Order information for your Shopping Cart


“Love the art in yourself, not yourself in the art.”

I have a soft spot for dance flicks. Specifically of the late 1990s/early 2000s: Center Stage, Save the Last Dance, even Honey (anyone?). Whether trying to make it at the American Ballet Academy, get into Julliard, or open up a dance school for inner-city youth, I watch these young women pursue their passions while dancing their hearts out, and it gets me every time. But I’ve recently realized that it isn’t just the dance moves that draw me into these admittedly often cheesy films. At their core, these are actually stories about people embracing and loving the art in themselves and wanting to find a way to share that art with the world.

When I first read The Pianist of Willesden Lane, I was struck by Lisa Jura’s amazing journey from Vienna to London via the kinderstransport and her own story of survival. But hers is also a tale of art’s power to propel us  forward. Lisa’s concert pianist dreams are specific. She didn’t just want to play the piano; she wanted to play and perfect masterpieces for the masses, to share her gift and her love for music. In those dance films, the protagonists don’t just want to dance, or even get into the highly-sought-after school. In each instance, these artists define success on their own terms…and rarely does that definition equate with the status quo’s.

Perhaps that is what makes someone an artist. In each instance I can think of, the dream is actualized not when they achieve the goal, but when they get to create the art they want to create. Also, these moments tend to be the best scenes in these movies. Jody turns down the American Ballet Company to dance the blend of ballet and contemporary in a new company that embraces her strengths as a dancer; Sara creates a routine that blends her newly-discovered hip hop style with ballet; Honey puts on a killer dance benefit to raise funds for her school. As they overcome the various obstacles in their paths (snooty teachers, being out of practice, even the allure of the celebrity-making industry), these characters discover that during their journey to achieve their goals, the goal changes. Success comes when they are able to create the art they are meant to create. It grows as they can share that art with the world.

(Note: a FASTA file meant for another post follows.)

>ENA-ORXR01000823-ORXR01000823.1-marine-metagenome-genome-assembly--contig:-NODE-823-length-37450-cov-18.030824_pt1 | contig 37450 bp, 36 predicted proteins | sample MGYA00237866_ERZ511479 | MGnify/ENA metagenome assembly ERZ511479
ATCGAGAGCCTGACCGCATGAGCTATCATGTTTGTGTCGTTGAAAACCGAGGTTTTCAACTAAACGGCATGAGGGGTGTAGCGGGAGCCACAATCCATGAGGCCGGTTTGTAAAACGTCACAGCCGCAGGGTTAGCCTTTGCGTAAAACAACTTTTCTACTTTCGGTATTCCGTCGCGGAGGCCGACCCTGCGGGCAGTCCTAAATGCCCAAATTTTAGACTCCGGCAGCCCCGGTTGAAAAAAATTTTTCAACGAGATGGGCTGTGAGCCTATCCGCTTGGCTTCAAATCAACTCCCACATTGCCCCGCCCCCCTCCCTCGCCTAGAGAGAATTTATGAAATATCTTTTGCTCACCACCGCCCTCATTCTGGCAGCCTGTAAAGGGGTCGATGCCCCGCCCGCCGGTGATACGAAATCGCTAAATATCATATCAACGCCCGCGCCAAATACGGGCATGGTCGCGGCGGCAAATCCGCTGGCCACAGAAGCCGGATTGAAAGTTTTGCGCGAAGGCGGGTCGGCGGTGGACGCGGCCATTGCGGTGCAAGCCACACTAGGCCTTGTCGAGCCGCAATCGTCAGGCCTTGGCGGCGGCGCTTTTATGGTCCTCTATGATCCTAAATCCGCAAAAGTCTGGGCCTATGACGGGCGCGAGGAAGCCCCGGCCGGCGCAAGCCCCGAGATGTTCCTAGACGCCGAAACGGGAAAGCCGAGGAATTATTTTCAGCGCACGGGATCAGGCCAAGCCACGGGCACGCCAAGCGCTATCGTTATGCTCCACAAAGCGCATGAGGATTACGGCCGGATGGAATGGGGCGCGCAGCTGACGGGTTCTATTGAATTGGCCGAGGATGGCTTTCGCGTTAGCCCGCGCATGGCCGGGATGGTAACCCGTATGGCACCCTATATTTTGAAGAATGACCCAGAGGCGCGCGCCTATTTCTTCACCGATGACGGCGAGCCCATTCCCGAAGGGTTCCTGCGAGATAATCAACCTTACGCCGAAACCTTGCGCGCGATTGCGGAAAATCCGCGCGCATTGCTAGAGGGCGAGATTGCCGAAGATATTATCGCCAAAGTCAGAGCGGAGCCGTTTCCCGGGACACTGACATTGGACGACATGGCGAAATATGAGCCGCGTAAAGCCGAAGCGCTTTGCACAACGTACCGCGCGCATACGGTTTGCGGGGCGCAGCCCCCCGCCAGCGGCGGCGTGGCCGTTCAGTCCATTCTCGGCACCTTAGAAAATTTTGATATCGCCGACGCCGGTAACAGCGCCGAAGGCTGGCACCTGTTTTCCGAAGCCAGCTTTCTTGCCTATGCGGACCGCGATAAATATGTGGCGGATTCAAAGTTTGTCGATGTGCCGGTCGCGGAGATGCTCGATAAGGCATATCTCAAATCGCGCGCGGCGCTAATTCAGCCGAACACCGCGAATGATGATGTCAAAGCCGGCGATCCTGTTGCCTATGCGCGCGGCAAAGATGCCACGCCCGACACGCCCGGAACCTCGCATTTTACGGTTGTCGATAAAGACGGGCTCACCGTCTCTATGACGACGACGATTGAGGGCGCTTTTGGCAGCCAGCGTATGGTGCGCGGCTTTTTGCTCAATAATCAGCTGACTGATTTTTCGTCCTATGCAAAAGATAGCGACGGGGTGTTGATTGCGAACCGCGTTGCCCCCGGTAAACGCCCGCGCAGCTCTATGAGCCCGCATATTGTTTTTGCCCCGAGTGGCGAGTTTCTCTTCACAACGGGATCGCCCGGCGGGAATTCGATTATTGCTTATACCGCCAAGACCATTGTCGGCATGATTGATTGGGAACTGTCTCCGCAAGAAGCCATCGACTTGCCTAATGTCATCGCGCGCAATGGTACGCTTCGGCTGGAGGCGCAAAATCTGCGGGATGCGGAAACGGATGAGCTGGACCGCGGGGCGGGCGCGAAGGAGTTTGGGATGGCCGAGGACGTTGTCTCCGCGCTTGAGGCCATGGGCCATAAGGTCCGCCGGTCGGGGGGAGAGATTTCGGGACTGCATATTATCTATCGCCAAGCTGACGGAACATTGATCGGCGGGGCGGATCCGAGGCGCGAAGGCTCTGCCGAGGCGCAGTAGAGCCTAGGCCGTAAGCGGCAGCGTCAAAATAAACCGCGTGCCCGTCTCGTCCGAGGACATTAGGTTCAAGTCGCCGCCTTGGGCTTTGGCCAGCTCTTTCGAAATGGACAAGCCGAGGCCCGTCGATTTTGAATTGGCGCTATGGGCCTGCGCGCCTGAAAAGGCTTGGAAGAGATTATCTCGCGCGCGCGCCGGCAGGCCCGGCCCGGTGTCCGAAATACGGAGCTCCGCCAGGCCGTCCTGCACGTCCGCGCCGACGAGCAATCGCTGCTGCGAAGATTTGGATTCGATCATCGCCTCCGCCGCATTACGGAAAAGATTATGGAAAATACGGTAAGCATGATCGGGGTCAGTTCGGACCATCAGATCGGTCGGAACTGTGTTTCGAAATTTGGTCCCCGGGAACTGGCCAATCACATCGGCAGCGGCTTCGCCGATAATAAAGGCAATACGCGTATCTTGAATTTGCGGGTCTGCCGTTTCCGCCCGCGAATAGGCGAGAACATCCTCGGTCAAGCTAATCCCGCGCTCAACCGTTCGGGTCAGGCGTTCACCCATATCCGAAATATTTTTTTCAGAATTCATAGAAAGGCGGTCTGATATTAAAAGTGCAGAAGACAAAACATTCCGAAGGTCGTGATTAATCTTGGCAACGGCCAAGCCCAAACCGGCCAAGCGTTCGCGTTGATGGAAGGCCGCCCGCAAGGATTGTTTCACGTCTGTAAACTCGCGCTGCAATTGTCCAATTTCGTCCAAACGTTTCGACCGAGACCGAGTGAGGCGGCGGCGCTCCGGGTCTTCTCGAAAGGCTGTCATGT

This seems to also be at the heart of Mona Golabek’s non-profit, the Hold On To Your Music Foundation. Named after the final words Lisa Jura’s mother said to Lisa before she left for London on the kindertransport, this organization “seeks to expand awareness and understanding of the ethical implications of world events such as the Holocaust, and the power of the arts, especially music, to embolden the human spirit in the face of adversity.”
Whether it’s music or dance, theatre or painting, art can become our tool or our touchstone in times of need. It can also be what keeps us going.

No Comments, Be The First!

Your email address will not be published.